I spent my first year with PERFECT investigating the phenomenon of depressive realism. The question which I attempted to address relates to the ‘sadder but wiser’ dilemma: are those, who suffer from depression, ‘wiser’ in any way than healthy people? The answer appears to be more complex than I initially expected: certain symptoms associated with light depression (e.g. low mood) contribute to more accurate beliefs with regards to the self and self-related circumstances, but not in other contexts.
My findings have been published in an article which I co-authored with Lisa Bortolotti and were presented at The British Society for the Philosophy of Science 2015 annual conference and the Cognitive Futures Conference in Oxford. I also had a chance to represent the Department of Philosophy at the Birmingham Graduate Poster Conference 2015, where my poster picturing epistemic and psychological benefits of depression was awarded the peer prize for the best poster.
At the upcoming International Conference on Philosophy, Psychiatry, and Psychology in Chile, I will talk about the phenomenon known as defensive pessimism, asking whether being a pessimist might be linked to some psychological benefits.
This year I look forward to continuing my research on depression and related issues. In cooperation with Lisa and Michael I am going to investigate the formation and potential benefits of depressive delusions: are there any delusional experiences in depression? What form and content do they have? How are they formed? What do they consist of? Do they carry any benefits for the subject?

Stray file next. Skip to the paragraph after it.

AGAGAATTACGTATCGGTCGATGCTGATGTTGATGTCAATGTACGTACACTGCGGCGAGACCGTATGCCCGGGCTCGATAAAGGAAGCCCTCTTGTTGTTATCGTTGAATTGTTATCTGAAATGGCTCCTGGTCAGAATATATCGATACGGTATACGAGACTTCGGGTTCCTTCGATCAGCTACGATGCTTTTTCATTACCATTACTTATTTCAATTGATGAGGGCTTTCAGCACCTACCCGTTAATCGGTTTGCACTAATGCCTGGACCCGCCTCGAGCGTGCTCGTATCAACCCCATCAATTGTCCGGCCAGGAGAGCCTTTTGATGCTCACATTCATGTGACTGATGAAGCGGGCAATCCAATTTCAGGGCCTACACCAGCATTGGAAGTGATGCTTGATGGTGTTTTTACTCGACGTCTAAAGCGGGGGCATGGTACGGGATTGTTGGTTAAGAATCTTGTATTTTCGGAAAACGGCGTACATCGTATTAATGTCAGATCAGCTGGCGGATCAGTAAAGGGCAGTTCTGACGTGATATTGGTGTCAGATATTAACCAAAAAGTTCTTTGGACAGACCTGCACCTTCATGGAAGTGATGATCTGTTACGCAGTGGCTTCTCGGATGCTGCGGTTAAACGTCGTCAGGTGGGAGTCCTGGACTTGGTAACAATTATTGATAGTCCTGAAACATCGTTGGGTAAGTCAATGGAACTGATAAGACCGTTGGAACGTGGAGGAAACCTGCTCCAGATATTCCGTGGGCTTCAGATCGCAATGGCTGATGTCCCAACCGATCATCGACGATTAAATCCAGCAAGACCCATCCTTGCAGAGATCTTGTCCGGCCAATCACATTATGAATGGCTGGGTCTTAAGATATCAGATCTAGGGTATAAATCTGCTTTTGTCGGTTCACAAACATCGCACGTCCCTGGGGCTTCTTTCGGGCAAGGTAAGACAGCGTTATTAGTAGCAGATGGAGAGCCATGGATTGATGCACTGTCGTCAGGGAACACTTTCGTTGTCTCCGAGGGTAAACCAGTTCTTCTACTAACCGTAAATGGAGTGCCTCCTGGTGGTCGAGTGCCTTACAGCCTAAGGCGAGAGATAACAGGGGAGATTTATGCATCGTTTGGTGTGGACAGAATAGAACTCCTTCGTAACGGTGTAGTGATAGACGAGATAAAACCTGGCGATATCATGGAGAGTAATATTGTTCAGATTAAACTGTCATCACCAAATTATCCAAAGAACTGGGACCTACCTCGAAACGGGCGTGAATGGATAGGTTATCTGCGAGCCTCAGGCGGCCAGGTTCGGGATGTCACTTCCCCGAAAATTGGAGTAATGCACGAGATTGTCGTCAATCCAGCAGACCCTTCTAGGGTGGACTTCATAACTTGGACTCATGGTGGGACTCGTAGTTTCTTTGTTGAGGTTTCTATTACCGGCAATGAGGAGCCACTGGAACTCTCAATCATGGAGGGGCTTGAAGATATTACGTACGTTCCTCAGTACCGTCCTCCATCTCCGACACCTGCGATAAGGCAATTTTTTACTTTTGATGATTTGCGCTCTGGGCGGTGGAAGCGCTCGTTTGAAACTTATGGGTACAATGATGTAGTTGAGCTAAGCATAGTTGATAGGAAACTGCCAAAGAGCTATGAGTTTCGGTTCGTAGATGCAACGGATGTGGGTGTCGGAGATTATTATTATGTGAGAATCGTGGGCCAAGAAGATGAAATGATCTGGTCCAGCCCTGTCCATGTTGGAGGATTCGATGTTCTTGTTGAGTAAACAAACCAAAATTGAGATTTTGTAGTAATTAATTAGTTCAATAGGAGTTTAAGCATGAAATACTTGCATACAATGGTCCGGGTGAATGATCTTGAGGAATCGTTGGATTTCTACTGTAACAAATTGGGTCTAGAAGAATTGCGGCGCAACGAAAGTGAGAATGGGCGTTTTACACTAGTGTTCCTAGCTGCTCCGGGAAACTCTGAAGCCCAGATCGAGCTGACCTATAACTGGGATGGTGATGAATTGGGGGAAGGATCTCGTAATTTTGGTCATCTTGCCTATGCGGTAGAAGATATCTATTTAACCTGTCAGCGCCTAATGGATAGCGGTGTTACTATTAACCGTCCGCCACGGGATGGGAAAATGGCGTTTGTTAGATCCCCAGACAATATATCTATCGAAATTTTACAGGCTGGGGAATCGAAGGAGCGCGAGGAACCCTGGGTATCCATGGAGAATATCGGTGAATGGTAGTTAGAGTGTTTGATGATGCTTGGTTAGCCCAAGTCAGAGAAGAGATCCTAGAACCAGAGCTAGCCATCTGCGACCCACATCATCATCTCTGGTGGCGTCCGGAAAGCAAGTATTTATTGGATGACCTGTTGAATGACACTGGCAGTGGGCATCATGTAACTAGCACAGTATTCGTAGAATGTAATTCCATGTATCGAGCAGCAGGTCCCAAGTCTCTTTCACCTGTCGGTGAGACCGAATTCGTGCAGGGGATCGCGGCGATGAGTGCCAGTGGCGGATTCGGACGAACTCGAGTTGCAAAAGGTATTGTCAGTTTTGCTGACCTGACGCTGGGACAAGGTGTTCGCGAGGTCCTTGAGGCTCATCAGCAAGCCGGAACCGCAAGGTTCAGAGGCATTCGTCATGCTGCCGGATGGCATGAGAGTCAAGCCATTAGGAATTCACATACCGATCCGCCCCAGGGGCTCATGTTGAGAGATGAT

I am also going to review a broad range of contemporary research on the possible links between creativity and affective spectrum disorders. Is it true that depression and bipolar disorder relate to high levels of creativity? What is the character of this relation? There is a vast amount of existing empirical studies both confirming and denying such links. It is possible that the hypothesis about creative people being affected by mental illness is true in certain cases, but not in others. To put the evidence under detailed scrutiny and to draw clarifying conclusions would be an exciting challenge.
In March this year I will talk about depression and negatively biased memories at the Arts and Science Festival 2016 asking how suffering from depression may affect the way we remember self-related events. This talk is part of a PERFECT-sponsored event called Tricked by Memory and will also include talks by Anneli Jefferson and Kathy Puddifoot.
I enjoy working as a part of the PERFECT team on exciting and ground-breaking issues emerging in the philosophy of psychiatry. The opportunities to attend thought-provoking events and talk to people who are specialists in their field are countless and should not be underestimated. I hope for another two years filled with intensive research and fruitful cooperation.